|Abstract or Summary
- Studies on the absorption of C¹⁴ carboxyl labeled 2, 4-dichlorophenoxyacetic
acid by a susceptible plant (bean) and and resistant
plants (corn and bluegrass) indicated that the chemical was readily
absorbed by all species of plants from a foliar application. Approximately
22% and 42% of the applied chemical was absorbed by bean and
corn plants respectively in three days following application of a 250
ppm solution of herbicide. There were no significant differences in
rates of absorption of 2, 4-D in extended exposure. Approximately
60% and 65% of 2, 4-D solution were absorbed by either bean or corn
plants in seven and 11 days respectively.
In metabolic studies, corn plants were found to conjugate the
C¹⁴ carboxyl labeled 2, 4-D much more rapidly than the susceptible
bean plants. Analysis of the plant extract by paper chromatography revealed that corn had metabolized all of the absorbed chemicals in
three days following application, while the beans had metabolized approximately
60% of the absorbed 2, 4-D. At the end of 11 days, the bean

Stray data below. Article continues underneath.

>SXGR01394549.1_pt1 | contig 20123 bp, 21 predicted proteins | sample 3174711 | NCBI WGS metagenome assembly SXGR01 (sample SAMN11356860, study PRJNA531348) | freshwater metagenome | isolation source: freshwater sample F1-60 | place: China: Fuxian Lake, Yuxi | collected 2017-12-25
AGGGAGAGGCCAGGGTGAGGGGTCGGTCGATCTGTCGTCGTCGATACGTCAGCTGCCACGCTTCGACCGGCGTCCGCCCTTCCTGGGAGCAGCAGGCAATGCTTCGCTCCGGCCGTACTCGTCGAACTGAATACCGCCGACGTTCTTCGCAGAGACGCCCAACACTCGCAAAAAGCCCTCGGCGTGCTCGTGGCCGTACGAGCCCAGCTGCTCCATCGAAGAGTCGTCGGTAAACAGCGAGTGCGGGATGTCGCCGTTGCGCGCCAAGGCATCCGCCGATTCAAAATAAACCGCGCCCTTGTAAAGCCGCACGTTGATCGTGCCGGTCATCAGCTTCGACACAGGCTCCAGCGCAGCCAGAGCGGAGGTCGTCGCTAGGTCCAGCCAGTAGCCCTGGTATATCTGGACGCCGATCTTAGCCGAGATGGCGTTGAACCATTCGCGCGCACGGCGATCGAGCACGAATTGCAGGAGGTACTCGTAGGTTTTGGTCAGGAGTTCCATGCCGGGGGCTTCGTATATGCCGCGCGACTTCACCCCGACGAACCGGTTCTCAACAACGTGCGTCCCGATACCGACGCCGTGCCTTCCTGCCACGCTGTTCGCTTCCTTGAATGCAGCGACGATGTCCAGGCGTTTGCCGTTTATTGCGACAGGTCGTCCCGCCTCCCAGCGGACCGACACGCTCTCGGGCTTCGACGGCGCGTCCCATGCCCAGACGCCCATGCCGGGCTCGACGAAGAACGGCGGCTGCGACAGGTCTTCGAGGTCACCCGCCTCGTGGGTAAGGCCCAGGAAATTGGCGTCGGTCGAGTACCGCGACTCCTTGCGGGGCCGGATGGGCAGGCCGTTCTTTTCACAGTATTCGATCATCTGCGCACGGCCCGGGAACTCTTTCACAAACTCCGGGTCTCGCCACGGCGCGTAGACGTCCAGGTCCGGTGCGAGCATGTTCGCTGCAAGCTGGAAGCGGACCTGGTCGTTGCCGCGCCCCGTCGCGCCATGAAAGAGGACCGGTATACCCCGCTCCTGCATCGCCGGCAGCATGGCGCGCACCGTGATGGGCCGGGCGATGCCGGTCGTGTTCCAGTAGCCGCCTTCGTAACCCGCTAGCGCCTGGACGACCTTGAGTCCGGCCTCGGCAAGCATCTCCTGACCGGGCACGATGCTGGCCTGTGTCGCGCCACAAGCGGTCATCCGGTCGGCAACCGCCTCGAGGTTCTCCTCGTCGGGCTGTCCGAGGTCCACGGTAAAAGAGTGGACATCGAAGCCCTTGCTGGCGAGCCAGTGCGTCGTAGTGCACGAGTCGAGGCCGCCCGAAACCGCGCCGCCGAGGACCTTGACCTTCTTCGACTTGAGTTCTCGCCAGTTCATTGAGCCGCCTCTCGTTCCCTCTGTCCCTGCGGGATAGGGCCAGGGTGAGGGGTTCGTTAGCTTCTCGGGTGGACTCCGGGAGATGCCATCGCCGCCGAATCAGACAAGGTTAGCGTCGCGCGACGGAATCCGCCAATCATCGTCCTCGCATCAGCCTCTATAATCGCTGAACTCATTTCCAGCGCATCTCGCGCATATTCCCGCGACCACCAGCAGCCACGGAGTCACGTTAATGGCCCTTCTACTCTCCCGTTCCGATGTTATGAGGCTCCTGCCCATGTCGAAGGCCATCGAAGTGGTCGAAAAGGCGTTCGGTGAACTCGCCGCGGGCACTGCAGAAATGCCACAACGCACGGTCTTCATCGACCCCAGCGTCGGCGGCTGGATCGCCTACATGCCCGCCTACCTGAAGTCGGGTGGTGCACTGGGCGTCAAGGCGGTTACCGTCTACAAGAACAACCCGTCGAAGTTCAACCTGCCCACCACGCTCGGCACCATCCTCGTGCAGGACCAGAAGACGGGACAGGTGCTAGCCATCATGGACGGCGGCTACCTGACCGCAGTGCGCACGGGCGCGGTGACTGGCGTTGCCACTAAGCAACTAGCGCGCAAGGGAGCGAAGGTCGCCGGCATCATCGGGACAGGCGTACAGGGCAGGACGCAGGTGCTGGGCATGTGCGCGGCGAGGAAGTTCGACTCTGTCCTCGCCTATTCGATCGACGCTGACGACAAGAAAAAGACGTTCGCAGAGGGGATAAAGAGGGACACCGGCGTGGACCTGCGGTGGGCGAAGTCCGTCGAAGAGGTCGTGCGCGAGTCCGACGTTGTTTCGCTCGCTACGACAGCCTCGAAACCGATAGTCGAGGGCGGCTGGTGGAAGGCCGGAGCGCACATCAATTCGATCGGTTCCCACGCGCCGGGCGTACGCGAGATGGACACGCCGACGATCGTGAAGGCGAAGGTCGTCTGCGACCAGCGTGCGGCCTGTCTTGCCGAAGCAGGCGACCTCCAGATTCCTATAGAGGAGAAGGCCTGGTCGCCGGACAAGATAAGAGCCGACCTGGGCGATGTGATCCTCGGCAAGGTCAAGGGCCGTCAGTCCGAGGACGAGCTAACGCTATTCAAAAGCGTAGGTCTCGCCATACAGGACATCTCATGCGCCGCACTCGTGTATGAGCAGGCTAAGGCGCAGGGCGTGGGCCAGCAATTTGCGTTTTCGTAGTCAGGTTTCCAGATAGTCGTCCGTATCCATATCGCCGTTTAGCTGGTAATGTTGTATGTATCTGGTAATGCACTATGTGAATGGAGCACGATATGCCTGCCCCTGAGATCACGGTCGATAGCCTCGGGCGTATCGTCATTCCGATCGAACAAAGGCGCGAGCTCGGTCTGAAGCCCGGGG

plants had metabolized approximately 88% of the herbicide to a conjugate.
Enzymatic hydrolysis followed by paper and thin-layer chromatography
of the plant extracts indicated that the metabolites of 2, 4-D
were present in the plants as glucose adducts. Two metabolites
beside the parent compound 2, 4-D itself were observed in both types
of plants following hydrolysis by either acid, base, or enzyme.
The metabolites were identified as 2, 5- and 2, 3-dichloro-4-hydroxyphenoxyacetic acid by means of R[subscript f] values in thin-layer chromatography
and retention times in gas chromatography. Hence, the
pathways of 2, 4-D metabolism in bean, corn, and bluegrass plants
would seem to be through hydroxylation of the ring of phenoxy herbicide
accompanied by a chlorine shift. Determination of the areas
under the chromatographic peaks of these two metabolites indicated
that they were present in a ratio of approximately 3:1, 6:1, and 10:1
respectively in 3, 7, and 11 days following treatment.
The evolution of C¹⁴0₂ by plants revealed that this was a minor
pathway of detoxification and there were no significant differences in
rates of decarboxylation between susceptible bean and resistant corn
plants. Furthermore, no significant amounts of unextracted radioactivity were found to be accumulated in plants.
The foregoing evidence indicates the routes of metabolism of
plants are through decarboxylation, conjugation, and hydroxylation
accompanied by a chlorine shift. The ability of plants to conjugate
2, 4-D and its metabolites as glucose adducts becomes the major point
of difference between the susceptible and resistant plants.